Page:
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Point and shoot

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ORLANDO, Fla.  If one outgoing White House conservation policy adviser is right, Obama's outdoors will look like Bush's.

"For the last month or so, we've had a lot of detailed agenda-building going on between the outgoing administration and the incoming administration," said Greg Schildwachter, the Director of Agriculture, Lands and Wildlife at the White House Council on Environmental Quality.

"The serious people in government, behind the scenes, out of the lights and out of the spin zone, work very closely together on keeping (important) issues organized, and this is one of them."

Schildwachter spoke Friday at a news conference at the Shooting Hunting and Outdoor Trade Show during the Bush Administration's final week in power  and thus his last week on the job.

For hunters, Schildwachter's assessment is probably good news. Under Bush, hunters and conservation groups' influence in the Executive Branch grew.

His optimism about the transition may allay the concerns of sportsmen and -women who view Obama as too detached from the outdoors to support their interests.

According to Schildwachter, the first questions Obama's transition team brought to the CEQ had to do with the 10-year plan for facilitating hunting heritage and wildlife conservation that emerged from last fall's White House Conference on North American Wildlife Policy (viewable here).

That plan is, in short, a big deal. Born of a slew of collaboration from a bevy of organized species and sports group, as well as federal and state governments, it's the road map for the next decade of American conservation.

In introducing Schildwachter, Congressional Sportsmen's Foundation president Jeff Crane praised the plan, which was released in mid-December, as the most comprehensive document of its kind.

"If we can achieve even some part of this, we're going to move the needle far off the mark," Crane said. "If we can get anywhere near half of it or more, we will accomplish things that are things that are Rooseveltesque."

Despite an environmental record that even a generous observer might describe as spotty, Bush had in his second term given a greater platform for hunters to contribute to conservation policy. In 2007, Bush signed an executive order calling for "the expansion and enhancement of hunting opportunities and the management of game species and their habitat." That led to the creation of the Sporting Conservation Council, a 12-member advisory group to the Departments of Interior and Agriculture.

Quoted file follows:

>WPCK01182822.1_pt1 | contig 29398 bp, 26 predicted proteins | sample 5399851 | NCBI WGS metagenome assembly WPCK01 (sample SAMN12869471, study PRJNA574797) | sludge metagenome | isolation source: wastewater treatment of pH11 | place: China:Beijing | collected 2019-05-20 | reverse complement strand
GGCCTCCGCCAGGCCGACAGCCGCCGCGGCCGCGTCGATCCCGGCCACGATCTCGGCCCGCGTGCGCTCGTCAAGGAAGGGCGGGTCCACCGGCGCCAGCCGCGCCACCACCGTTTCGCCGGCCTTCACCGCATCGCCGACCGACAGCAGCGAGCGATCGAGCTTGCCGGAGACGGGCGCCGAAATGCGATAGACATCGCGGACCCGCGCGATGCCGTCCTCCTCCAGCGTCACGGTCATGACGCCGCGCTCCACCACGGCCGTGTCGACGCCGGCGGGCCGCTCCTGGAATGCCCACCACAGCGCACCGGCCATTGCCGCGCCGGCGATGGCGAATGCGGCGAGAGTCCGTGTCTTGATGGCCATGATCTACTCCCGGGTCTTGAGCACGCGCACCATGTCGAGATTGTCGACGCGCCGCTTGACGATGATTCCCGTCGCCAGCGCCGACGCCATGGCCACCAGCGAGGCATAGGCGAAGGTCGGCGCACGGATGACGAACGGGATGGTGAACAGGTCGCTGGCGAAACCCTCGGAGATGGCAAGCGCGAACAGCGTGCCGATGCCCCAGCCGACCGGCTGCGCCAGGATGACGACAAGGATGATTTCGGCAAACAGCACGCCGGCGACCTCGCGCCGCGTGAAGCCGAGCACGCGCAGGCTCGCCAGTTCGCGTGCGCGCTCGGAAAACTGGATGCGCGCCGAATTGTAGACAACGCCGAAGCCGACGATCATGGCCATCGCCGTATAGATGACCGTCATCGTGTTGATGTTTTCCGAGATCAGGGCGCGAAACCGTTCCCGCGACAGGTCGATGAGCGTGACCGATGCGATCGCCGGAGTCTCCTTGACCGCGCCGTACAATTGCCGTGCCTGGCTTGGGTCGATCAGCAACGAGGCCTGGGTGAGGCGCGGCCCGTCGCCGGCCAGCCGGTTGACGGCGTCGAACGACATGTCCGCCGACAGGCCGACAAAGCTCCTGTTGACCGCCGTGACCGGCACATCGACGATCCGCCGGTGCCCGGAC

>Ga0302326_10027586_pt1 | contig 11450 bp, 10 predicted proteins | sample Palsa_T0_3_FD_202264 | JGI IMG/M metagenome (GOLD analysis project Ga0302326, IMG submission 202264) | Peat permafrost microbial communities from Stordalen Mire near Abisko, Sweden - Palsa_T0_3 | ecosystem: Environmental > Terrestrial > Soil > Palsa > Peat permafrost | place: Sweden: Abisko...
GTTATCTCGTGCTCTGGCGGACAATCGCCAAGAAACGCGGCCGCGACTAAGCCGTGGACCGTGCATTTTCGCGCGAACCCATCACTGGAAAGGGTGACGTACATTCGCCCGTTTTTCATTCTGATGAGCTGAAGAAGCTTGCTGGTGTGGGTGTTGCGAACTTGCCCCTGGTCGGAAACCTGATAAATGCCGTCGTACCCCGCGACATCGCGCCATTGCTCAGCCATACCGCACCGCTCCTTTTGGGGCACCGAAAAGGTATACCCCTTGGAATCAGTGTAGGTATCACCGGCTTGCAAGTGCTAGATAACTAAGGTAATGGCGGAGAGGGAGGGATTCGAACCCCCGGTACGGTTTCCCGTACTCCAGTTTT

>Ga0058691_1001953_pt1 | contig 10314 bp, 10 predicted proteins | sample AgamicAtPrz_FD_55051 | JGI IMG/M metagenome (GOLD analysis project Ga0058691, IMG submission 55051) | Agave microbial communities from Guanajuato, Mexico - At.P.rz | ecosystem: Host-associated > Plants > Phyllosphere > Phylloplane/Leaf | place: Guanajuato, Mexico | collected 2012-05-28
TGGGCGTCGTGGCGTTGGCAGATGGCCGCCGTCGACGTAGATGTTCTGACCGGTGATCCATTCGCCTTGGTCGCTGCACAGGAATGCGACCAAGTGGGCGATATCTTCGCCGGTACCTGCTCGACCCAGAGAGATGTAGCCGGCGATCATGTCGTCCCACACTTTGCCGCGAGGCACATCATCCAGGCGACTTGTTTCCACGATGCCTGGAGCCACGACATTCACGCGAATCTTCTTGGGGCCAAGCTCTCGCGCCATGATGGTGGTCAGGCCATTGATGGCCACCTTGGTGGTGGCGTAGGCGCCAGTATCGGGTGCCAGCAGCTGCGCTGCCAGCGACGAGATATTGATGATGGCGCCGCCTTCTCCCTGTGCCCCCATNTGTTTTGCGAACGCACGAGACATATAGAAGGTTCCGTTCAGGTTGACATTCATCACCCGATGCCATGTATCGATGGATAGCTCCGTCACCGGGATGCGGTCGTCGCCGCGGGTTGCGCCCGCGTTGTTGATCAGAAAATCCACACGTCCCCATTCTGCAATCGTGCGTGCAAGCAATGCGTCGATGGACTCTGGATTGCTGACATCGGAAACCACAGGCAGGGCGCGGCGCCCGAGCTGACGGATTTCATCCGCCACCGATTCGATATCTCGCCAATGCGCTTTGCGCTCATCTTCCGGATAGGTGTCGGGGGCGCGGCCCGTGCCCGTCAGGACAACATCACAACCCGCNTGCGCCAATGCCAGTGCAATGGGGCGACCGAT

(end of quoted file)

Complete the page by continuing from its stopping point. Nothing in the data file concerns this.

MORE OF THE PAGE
The SCC amounts to, in Schildwachter's words, an "institutional footing for hunters to constantly be in contact with government." The policy conference deemed it so vital that the very first point of the 58-point action plan calls upon Congress to re-authorize the SCC for the 10-year span of the plan.

"The American hunter has never been better-organized," Schildwachter said. "And that's saying something, because the American hunter, in the history of American sporting and wildlife conservation, has been a model of organization.

"We've coalesced now the attention at the White House level with the organization within the community and with a road map of where we want to go together with our shared interest."

Schildwachter offered three requests to the new Congress: make permanent the tax incentives available for landowners who open their land to hunting; make permanent a process for energy companies to get their permits; and make the SCC permanent.

"This should be easy to do right now," he said of the SCC extension.

Other points he urged policymakers to address quickly were No. 8  "establish a Blue Ribbon panel of experts on wildlife funding"; No. 9  "recommend funding arrangements that pool federal, state and private funds"; and No. 22  "establish shooting ranges in urban areas as part of urban centers for outdoor activities."

The last one addresses what Schildwachter called a dilemma of modern hunting. Whereas many hunters once accessed vast lands with depleted game populations, today few hunters have a hard time getting access to lands abounding with game.

He also stumped for points that seek to lessen restrictions on filming in federal lands and to require the effects on wildlife be considered during oil and gas exploration.

In an interview after his prepared remarks, Schildwachter said the greatest obstacle to the action points is simple inertia.

"The agenda, especially at a transition time, is so vast," he said. "There are so many priorities that the heroes of conservation have to make 10 phone calls for every call back they get, just to get the ball rolling."

His advice for those who would push for the points in the 10-year plan: write your representative, push with your conservation organizations, and advocate en masse.

Asked how confident he is that the Obama team will prioritize conservation, he replied: "I know they're thinking about it. But I also know what their life is like. They have a lot to do. It was hard when you had a hunter in the Oval Office and a hunter in the Vice-President's office. It was still very hard to do this."

For more information on White House environmental policy, visit http://wildlifeconservation.gov/

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